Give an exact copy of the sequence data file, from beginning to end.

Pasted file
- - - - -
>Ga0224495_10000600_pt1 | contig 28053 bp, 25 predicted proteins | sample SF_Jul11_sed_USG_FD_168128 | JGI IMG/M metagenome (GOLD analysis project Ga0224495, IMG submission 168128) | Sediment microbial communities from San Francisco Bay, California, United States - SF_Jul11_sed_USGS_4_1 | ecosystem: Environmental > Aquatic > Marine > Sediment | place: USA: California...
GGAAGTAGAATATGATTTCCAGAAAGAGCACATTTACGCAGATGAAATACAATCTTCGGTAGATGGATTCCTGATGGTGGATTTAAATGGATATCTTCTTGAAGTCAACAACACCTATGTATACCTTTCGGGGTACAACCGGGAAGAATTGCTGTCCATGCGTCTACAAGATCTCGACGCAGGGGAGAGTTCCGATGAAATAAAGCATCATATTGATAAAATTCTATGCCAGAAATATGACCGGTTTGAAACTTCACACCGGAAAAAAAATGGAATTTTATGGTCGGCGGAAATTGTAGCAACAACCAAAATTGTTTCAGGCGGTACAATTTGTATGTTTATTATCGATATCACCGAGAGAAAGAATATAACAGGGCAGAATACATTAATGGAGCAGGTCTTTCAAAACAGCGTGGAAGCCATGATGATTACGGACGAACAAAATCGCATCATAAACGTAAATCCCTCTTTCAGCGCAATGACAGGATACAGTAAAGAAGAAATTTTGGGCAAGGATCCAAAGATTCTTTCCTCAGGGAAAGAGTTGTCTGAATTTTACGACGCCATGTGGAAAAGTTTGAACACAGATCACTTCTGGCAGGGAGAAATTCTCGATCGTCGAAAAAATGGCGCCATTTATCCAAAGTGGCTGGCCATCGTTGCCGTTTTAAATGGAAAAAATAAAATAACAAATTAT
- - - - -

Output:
>Ga0224495_10000600_pt1 | contig 28053 bp, 25 predicted proteins | sample SF_Jul11_sed_USG_FD_168128 | JGI IMG/M metagenome (GOLD analysis project Ga0224495, IMG submission 168128) | Sediment microbial communities from San Francisco Bay, California, United States - SF_Jul11_sed_USGS_4_1 | ecosystem: Environmental > Aquatic > Marine > Sediment | place: USA: California...
GGAAGTAGAATATGATTTCCAGAAAGAGCACATTTACGCAGATGAAATACAATCTTCGGTAGATGGATTCCTGATGGTGGATTTAAATGGATATCTTCTTGAAGTCAACAACACCTATGTATACCTTTCGGGGTACAACCGGGAAGAATTGCTGTCCATGCGTCTACAAGATCTCGACGCAGGGGAGAGTTCCGATGAAATAAAGCATCATATTGATAAAATTCTATGCCAGAAATATGACCGGTTTGAAACTTCACACCGGAAAAAAAATGGAATTTTATGGTCGGCGGAAATTGTAGCAACAACCAAAATTGTTTCAGGCGGTACAATTTGTATGTTTATTATCGATATCACCGAGAGAAAGAATATAACAGGGCAGAATACATTAATGGAGCAGGTCTTTCAAAACAGCGTGGAAGCCATGATGATTACGGACGAACAAAATCGCATCATAAACGTAAATCCCTCTTTCAGCGCAATGACAGGATACAGTAAAGAAGAAATTTTGGGCAAGGATCCAAAGATTCTTTCCTCAGGGAAAGAGTTGTCTGAATTTTACGACGCCATGTGGAAAAGTTTGAACACAGATCACTTCTGGCAGGGAGAAATTCTCGATCGTCGAAAAAATGGCGCCATTTATCCAAAGTGGCTGGCCATCGTTGCCGTTTTAAATGGAAAAAATAAAATAACAAATTAT